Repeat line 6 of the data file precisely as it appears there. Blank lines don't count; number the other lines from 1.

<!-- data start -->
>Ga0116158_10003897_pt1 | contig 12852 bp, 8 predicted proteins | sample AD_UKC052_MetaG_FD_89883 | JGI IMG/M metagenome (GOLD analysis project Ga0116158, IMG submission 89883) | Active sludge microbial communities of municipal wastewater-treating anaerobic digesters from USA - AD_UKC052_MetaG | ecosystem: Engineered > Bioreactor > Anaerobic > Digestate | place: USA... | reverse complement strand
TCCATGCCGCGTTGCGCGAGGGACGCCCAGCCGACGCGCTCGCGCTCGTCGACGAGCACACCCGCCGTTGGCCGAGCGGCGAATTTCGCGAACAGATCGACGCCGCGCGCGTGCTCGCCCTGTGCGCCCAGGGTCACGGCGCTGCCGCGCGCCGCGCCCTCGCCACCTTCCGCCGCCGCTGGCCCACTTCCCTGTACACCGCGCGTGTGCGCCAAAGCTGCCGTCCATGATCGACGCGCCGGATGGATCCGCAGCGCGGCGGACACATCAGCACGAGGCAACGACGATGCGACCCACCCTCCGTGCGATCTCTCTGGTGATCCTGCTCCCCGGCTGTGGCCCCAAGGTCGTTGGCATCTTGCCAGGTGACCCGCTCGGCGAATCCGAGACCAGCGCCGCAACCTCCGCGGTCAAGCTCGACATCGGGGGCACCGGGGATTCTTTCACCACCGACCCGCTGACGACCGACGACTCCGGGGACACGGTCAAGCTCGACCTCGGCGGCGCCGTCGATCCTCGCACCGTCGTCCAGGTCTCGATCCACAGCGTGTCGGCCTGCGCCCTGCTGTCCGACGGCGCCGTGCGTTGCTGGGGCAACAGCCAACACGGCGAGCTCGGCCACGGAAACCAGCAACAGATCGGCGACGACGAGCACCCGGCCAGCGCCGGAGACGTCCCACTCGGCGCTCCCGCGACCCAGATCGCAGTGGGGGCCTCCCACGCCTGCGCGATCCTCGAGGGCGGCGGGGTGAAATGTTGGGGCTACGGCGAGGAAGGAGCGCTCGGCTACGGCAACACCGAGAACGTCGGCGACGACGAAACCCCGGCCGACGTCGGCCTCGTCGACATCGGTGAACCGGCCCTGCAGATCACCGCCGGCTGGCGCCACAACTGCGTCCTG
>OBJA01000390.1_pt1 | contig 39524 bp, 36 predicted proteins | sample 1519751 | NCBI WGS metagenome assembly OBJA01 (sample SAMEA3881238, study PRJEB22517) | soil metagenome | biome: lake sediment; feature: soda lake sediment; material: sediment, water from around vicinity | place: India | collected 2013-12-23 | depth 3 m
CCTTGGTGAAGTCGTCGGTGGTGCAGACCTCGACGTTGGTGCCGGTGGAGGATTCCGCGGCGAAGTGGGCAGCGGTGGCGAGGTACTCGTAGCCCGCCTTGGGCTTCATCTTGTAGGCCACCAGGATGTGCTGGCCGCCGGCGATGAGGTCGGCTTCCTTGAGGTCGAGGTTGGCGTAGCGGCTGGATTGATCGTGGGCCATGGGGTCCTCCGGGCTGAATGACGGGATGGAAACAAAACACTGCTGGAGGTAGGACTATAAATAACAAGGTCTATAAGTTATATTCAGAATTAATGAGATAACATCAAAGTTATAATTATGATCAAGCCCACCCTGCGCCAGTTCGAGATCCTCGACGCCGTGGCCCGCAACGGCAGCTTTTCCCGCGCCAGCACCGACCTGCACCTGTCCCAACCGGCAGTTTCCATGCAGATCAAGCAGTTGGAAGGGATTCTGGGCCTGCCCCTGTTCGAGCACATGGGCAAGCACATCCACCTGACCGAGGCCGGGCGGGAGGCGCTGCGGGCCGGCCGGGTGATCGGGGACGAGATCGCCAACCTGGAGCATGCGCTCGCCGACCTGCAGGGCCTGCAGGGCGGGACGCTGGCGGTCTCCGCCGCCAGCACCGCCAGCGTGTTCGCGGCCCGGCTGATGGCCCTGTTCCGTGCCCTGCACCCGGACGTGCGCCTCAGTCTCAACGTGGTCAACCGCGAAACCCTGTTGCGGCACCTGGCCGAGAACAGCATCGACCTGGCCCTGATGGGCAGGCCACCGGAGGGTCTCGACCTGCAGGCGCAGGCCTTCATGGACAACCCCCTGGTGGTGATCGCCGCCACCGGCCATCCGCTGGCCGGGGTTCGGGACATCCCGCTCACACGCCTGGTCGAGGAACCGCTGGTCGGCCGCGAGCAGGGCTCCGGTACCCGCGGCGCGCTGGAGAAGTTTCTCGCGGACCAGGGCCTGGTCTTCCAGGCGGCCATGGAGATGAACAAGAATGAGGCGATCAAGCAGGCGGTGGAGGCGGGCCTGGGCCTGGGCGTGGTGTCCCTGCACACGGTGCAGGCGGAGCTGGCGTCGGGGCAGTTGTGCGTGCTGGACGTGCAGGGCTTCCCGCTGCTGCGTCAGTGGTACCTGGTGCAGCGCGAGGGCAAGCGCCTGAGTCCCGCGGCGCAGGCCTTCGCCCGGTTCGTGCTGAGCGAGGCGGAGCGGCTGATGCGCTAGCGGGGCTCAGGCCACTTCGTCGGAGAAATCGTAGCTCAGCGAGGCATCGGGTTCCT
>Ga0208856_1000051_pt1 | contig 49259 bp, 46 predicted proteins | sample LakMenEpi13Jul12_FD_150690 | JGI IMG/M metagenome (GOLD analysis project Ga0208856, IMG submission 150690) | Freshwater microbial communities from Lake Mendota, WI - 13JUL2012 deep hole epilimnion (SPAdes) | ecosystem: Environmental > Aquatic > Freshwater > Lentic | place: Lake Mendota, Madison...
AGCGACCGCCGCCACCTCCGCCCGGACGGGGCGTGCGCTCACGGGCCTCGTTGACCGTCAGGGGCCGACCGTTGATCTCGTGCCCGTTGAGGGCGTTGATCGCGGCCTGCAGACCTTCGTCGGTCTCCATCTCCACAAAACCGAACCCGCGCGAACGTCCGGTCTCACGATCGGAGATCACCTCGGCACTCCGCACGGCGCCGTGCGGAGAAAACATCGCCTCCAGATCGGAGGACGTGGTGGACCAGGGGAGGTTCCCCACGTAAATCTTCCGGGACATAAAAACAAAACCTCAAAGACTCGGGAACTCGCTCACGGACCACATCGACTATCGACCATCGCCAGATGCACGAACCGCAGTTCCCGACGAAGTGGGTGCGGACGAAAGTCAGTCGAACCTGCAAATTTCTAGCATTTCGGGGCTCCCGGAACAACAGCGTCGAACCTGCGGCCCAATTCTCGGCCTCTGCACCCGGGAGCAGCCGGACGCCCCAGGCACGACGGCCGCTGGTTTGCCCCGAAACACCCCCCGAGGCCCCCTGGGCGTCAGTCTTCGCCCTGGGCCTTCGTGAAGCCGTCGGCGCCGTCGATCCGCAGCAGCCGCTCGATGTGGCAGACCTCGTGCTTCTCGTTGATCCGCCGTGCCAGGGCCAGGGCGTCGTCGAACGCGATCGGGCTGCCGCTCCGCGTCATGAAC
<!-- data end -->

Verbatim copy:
AGCGACCGCCGCCACCTCCGCCCGGACGGGGCGTGCGCTCACGGGCCTCGTTGACCGTCAGGGGCCGACCGTTGATCTCGTGCCCGTTGAGGGCGTTGATCGCGGCCTGCAGACCTTCGTCGGTCTCCATCTCCACAAAACCGAACCCGCGCGAACGTCCGGTCTCACGATCGGAGATCACCTCGGCACTCCGCACGGCGCCGTGCGGAGAAAACATCGCCTCCAGATCGGAGGACGTGGTGGACCAGGGGAGGTTCCCCACGTAAATCTTCCGGGACATAAAAACAAAACCTCAAAGACTCGGGAACTCGCTCACGGACCACATCGACTATCGACCATCGCCAGATGCACGAACCGCAGTTCCCGACGAAGTGGGTGCGGACGAAAGTCAGTCGAACCTGCAAATTTCTAGCATTTCGGGGCTCCCGGAACAACAGCGTCGAACCTGCGGCCCAATTCTCGGCCTCTGCACCCGGGAGCAGCCGGACGCCCCAGGCACGACGGCCGCTGGTTTGCCCCGAAACACCCCCCGAGGCCCCCTGGGCGTCAGTCTTCGCCCTGGGCCTTCGTGAAGCCGTCGGCGCCGTCGATCCGCAGCAGCCGCTCGATGTGGCAGACCTCGTGCTTCTCGTTGATCCGCCGTGCCAGGGCCAGGGCGTCGTCGAACGCGATCGGGCTGCCGCTCCGCGTCATGAAC